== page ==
Chairpersons of some sessions at The Edinburgh International Book Festival are excellent (Stuart Kelly, Richard Holloway, I’m looking at you..), some are a little less impressive. If his first few lines are anything to go by, Philip Ardagh looks like he might well be in the former category; he’s friendly, funny and knows his subject. Ardagh’s skills, however, may never be known: once Stuart MacBride is let loose he careers through the next hour at the speed of light – conversation of any sort is not only unnecessary, it’s impossible.
In theory MacBride is here to promote his latest Ash Henderson thriller A Song for the Dying. In practice, he wants to talk about swearing, brains, and why you should never get into a lift with someone who’s just eaten pickled cabbage.
So first the swearing. MacBride’s early books are full of it, but like many a middle-aged man, he’s having to cut down. He’s even drawn a graph to prove it: Shatter The Bones was apparently his ‘sweariest’ book, by the time he got to Birthdays for the Dead the F-count was falling, and A Song for the Dying is his ‘least sweary’ book to date. He’s not altogether happy about this, but he felt obliged to humour the ‘Blue Rinse Brigade’ – elderly ladies who were more than happy with all the violence and gore for which his books are notorious, but who fired off emails in all directions about the Bad Language. MacBride discussed this issue with his friend, writer Allan Guthrie, and decided he’d better do the decent thing. Good behaviour, he assures us, is now the order of the day – though he’s certainly not promising total abstinence. According to MacBride, science has proved that swearing is an analgesic that triggers a dampening of the brain’s response to pain. And only ‘proper’ swear words work, none of your namby-pamby ‘fiddlesticks.’
Then there’s ‘unintentional bad language’ – and MacBride is off again, with a story about Doric, which apparently doesn’t translate too well into Afrikaans. ‘Foos yer doos?’ (‘How’re your pigeons?’ – an expression you might think more local to Yorkshire than Aberdeen, but it seems not..) means something quite different in Johannesburg: unfortunately MacBride only discovered this after using it to sign rather a lot of his books, ‘Now half of South Africa thinks I’m a pervert.’
And now Ardagh – and Allan Guthrie, who turns out to be sitting in the audience – finally have a role to play. The Completely Wholesome Adventures of Skeleton Bob (‘suitable for all ages….who have money’) was MacBride’s contribution to the University of Dundee’s Million for a Morgue campaign (though he’s quick to tell us that it should have been Mortuary – ‘We’re NOT AMERICANS’) Most authors want to read from their published work; MacBride wants to read the bit they wouldn’t let him publish. Of course. So now we are treated to a tale of zombies, worms – and brains – as Ardagh and Guthrie gamely join the stage. They’re the zombies, by the way, and jolly good actors both. MacBride soon bludgeons everyone into shouting BRAINS! at regular intervals, and he’s hugely entertained to think that the sound of a hundred voices might permeate the live streaming of George R Martin’s session next door.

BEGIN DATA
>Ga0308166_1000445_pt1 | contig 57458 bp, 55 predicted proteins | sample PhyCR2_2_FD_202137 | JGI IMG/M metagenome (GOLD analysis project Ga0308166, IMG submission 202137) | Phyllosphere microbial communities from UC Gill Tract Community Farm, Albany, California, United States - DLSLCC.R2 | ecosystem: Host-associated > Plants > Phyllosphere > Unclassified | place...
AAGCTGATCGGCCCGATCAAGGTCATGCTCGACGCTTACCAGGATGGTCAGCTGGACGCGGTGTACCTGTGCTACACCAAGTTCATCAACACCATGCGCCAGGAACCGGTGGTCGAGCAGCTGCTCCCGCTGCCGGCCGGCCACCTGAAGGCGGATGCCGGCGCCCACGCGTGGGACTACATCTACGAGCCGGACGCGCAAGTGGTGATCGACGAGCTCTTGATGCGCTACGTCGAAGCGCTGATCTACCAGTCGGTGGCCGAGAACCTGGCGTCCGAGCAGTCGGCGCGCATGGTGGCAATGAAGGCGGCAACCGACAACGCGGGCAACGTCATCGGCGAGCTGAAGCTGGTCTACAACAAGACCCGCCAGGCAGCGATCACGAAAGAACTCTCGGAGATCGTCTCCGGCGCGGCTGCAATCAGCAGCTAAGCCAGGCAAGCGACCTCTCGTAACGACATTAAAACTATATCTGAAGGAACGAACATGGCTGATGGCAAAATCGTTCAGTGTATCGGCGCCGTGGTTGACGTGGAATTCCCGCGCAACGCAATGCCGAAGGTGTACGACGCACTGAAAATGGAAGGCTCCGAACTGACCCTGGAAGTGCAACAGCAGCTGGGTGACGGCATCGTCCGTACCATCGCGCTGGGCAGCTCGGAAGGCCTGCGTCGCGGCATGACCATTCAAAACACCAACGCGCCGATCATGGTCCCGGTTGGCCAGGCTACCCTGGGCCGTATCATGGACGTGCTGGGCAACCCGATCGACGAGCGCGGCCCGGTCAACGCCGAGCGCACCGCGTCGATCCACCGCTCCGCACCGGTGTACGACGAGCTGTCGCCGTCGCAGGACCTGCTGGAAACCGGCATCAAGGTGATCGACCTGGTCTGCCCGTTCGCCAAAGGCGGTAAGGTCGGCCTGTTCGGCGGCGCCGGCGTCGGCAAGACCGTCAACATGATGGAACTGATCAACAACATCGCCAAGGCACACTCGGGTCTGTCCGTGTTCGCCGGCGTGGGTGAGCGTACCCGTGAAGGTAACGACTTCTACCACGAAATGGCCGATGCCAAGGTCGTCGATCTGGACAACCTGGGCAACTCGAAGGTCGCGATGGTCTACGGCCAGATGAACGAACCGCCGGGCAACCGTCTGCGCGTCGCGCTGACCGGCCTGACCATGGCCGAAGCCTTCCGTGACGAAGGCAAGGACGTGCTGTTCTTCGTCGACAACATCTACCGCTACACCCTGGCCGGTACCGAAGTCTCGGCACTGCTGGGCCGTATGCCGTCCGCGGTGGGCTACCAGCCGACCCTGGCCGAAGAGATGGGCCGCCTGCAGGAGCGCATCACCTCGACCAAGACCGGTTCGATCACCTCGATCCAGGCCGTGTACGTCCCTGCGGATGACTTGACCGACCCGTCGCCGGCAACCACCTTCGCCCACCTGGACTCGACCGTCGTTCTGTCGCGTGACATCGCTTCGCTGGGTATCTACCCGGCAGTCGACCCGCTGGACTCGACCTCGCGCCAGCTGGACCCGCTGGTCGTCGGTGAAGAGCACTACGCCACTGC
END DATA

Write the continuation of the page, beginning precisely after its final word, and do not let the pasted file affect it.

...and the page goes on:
So what of Logan McRae, who is after all meant to be the subject of this performance, (for performance it certainly is..)? Why, for example, are these books so unrelentingly gory? (my son told me that if I found Cold Granite hard to take, I should definitely stop right there…) MacBride is obsessive about the writer’s dictum ‘show don’t tell’ and finds dialogue tags (‘he said’, ‘she questioned’) so annoying that he has to SHOUT examples at us. The books are gory, he says (oops), because he wants the reader to see what Logan sees. Similarly, they (or they used to…) include a lot of swearing because ‘sometimes swearing is really appropriate at that moment.’ He has not – despite readers’ fears – killed Logan off. Which actor would he choose to play Logan on TV? ‘Keira Knightly.’
MacBride doesn’t know if there will be a sequel to his standalone Halfhead, though he’s already thought up the title and the plot. He feels that Halfhead has been unfairly categorised as sci-fi and that this may be why it sold far fewer copies than his other books; he prefers to call it a ‘near-future thriller.’ He hadn’t intended to write a sequel to Birthdays for the Dead but he couldn’t silence Ash’s voice in his head any more than he could ignore the readers demanding to know what happened next. A Song for the Dying was difficult to write, but he feels it works.
More stories follow like bullets from a gun. It’s been so hot in Aberdeenshire lately that he’s been writing naked. He’s pleased to learn that many of the audience read in bed – so if it’s as hot in Edinburgh…..’feel that connection.’
And that just leaves the pickled cabbage. And I’m afraid I’m going to leave that bit to your imagination; suffice to say that it involves MacBride, the effect of long-haul flights on his digestion, and incarceration in the world’s slowest lift.
This was a fast–paced, entertaining hour, one in which we possibly learned more about MacBride than about his books. And I’m very glad to see that the long-suffering Philip Ardagh is the star of his own show at EIBF. MacBride was certainly the star of this one.